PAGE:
The role of IT professionals has experienced a significant shift as warehouse automation technologies continue to evolve. The days of IT teams solely managing core infrastructure within a central company facility are gone, replaced with the challenge of integrating diverse automation technologies into enterprise infrastructure while ensuring security and operational success. This blog explores the barriers IT professionals are encountering in warehouse automation and the importance of involving them early in the decision-making process.
Let's take a look at some IT-related barriers to smooth deployment of warehouse automation:
- 1. Limited Resources:
Traditionally, IT teams consisted of a few individuals responsible for maintaining day-to-day operations at corporate headquarters. But the rise of automation technology demands IT support at remote distribution centers that may not have easy access to IT resources. Faced with the added responsibility of traveling to different locations, IT professionals are splitting their time between routine software maintenance at headquarters and trying to ensure seamless operation of warehouse automation. This puts strain on smaller IT teams as they juggle both critical tasks.
Moreover, these teams are also burdened with the overwhelming challenge of vetting automation vendors for security, compatibility, and alignment with company objectives. This practice stretches existing resources and adds pressure on IT to support sales and operational needs. Unfortunately, there is little relief provided to ease these burdens.
- 2. Lack of Information About Automation Solutions:
The wide range of automation technologies available makes it difficult for IT teams to identify the best fit for their organizations. Without a central resource to provide information, IT professionals are forced to conduct thorough research and vet vendors to understand each technology's compatibility and security, as well as stage of adoption. The often tight and rushed timelines on top of the needed vetting can result in increased costs and longer implementation periods, ironically impacting the return on investment (ROI) of the chosen technology.
- 3. Conflicting End Goals:
It’s not uncommon for IT teams to find themselves caught between operations teams and conflicting end goals. While IT aims to identify automation options that lower overall support costs, operations teams are focused on prioritizing the solutions that maximize business optimization. This creates a tug-of-war that puts pressure on IT to swiftly support a technology that aligns with both parties, even if it may not align with the long-term IT strategy.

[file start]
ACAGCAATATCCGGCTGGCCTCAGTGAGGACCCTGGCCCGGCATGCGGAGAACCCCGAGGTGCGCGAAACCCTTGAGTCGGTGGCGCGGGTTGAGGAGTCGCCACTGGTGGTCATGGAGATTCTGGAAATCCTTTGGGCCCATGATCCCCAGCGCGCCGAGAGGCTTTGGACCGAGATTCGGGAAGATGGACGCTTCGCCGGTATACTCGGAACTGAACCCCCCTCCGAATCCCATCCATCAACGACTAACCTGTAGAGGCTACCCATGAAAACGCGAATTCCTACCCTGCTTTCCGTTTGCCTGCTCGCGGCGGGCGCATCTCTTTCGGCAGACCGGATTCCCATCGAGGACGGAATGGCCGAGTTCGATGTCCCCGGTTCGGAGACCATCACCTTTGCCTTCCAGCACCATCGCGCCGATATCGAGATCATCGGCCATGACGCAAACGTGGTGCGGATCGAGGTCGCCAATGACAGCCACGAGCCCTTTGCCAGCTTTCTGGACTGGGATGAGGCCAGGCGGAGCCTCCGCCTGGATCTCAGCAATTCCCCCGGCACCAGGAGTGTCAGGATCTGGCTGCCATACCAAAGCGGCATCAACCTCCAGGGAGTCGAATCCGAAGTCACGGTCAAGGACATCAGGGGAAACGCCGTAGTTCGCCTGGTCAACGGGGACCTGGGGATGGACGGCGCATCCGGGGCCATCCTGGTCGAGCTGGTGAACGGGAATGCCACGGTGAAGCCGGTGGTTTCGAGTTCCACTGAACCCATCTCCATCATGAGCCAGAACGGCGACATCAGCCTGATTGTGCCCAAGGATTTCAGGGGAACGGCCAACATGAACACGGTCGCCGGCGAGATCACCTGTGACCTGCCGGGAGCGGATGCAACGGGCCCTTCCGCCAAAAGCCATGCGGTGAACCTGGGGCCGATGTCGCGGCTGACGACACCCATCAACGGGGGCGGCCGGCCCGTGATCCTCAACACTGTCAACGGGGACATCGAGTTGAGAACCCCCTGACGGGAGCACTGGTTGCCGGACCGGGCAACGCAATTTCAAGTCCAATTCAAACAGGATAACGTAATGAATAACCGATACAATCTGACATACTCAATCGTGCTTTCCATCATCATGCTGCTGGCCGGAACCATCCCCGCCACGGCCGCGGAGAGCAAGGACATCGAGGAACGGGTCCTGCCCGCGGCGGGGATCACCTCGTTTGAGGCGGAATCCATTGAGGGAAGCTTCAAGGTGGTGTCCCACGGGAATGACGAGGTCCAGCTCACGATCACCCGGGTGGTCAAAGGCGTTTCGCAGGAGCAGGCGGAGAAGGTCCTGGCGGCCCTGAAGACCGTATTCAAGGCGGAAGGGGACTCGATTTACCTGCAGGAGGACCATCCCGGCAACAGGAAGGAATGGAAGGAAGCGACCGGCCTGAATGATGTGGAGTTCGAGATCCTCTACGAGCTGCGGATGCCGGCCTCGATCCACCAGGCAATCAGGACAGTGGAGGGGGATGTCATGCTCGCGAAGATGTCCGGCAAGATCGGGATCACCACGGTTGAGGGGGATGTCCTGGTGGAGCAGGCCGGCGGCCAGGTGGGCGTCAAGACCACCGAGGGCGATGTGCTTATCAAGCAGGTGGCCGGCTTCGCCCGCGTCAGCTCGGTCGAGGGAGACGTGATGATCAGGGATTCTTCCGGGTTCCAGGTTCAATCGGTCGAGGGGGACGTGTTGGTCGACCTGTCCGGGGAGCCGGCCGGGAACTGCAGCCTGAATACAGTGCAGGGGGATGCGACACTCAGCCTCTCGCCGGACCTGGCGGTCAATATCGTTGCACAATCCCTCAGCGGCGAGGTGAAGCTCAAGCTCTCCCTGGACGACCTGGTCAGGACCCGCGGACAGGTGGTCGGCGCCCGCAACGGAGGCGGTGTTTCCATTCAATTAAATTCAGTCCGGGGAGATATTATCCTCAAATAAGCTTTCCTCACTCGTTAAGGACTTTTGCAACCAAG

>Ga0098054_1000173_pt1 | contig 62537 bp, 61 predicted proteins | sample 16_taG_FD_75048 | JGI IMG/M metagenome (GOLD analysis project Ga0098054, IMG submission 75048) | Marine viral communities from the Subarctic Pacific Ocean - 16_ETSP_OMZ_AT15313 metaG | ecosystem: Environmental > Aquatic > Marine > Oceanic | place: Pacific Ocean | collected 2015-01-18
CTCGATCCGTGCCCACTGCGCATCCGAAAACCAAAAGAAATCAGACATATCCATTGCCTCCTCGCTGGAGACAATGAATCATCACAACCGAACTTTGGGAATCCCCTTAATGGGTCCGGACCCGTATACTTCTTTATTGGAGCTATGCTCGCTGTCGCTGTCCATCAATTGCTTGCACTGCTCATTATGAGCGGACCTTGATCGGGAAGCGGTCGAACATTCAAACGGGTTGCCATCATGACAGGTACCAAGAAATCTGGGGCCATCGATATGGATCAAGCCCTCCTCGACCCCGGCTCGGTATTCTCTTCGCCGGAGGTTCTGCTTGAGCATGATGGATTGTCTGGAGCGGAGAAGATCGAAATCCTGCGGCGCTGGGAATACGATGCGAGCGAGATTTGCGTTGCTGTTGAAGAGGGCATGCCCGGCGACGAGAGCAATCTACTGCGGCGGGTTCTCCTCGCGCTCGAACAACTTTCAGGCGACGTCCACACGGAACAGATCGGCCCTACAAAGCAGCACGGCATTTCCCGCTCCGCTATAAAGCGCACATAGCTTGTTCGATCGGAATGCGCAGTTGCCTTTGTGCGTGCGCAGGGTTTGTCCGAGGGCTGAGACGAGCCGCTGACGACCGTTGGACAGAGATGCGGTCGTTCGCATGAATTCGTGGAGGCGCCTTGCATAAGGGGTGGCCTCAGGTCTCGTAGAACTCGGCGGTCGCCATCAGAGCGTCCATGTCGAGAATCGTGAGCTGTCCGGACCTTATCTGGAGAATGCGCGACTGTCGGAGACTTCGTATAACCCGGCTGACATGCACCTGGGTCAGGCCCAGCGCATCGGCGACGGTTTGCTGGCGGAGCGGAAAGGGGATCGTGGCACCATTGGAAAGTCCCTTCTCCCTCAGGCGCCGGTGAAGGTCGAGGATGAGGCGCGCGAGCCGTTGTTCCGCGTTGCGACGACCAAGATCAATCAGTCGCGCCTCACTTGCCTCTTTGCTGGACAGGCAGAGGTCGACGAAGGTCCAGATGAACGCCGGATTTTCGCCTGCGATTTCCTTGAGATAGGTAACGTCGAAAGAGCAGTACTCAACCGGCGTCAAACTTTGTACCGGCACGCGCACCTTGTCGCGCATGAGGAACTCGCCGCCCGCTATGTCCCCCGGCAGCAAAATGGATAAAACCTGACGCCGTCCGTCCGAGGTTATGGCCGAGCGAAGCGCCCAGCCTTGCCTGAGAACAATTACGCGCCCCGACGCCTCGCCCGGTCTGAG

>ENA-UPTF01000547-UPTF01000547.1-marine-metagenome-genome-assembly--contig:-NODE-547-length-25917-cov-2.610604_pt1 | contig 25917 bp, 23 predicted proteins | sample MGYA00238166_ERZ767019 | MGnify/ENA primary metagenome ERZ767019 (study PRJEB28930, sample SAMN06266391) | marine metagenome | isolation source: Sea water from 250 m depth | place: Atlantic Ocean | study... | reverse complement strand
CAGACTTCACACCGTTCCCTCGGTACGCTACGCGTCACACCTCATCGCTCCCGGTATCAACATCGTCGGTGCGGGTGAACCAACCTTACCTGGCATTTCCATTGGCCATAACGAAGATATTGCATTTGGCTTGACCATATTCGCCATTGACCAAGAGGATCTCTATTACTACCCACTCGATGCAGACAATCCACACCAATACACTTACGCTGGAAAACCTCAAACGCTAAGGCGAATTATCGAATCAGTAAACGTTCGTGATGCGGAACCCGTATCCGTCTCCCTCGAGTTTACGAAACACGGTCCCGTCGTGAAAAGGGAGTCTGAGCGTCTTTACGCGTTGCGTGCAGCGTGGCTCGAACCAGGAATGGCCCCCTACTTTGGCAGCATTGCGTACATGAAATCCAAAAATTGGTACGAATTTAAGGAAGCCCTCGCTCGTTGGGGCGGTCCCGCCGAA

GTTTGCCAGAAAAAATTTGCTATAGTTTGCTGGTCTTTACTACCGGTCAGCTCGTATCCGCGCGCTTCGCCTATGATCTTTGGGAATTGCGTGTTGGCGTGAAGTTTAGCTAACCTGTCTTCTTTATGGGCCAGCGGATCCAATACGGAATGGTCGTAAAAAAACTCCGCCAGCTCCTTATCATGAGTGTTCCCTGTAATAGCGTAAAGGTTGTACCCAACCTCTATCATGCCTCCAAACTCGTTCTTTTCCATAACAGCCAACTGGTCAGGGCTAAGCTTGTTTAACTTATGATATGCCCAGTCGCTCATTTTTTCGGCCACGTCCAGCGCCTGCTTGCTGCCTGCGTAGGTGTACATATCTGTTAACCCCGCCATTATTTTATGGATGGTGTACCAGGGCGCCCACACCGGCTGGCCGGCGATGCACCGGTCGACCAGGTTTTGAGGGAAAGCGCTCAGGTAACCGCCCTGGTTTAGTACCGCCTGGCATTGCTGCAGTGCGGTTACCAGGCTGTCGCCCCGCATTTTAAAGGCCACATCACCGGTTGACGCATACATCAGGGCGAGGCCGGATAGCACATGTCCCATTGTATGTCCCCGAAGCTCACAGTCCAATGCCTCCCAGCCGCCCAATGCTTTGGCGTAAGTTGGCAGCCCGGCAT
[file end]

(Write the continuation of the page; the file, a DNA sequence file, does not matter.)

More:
Additionally, IT is responsible for integrating the selected technologies with existing enterprise systems, which involves decoding the connection technology and data exchange between systems—and often time-consuming and tedious process. Each third-party API is unique, requiring custom code development. Considering the limited time available to IT professionals, this integration task becomes even more challenging.
- 4. Open Communication:
To overcome these challenges, it is crucial to involve IT professionals from the outset of warehouse automation discussions. Although operational teams often initiate the conversation, IT is frequently left out until the very final stages of the decision-making process. This exclusion leaves IT with limited participation, as they are suddenly tasked with qualifying the technology, ensuring successful integration, and reviewing the solution's security without having been part of the initial conversation regarding desired automation outcomes. That delay can put companies at a disadvantage and places enormous pressure on the critical role of IT teams.
With the predicted growth of robotics and automation adoption in warehouses and rapid expansion of the market, it’s imperative to involve IT professionals in the initial critical automation discussions. To remain competitive, companies must act promptly, providing IT with the necessary resources and opportunities to establish the core infrastructure required for integrating and supporting complex technologies within enterprise systems. By including IT teams early on, organizations can leverage their expertise to select the most suitable automation solutions while ensuring security and long-term success.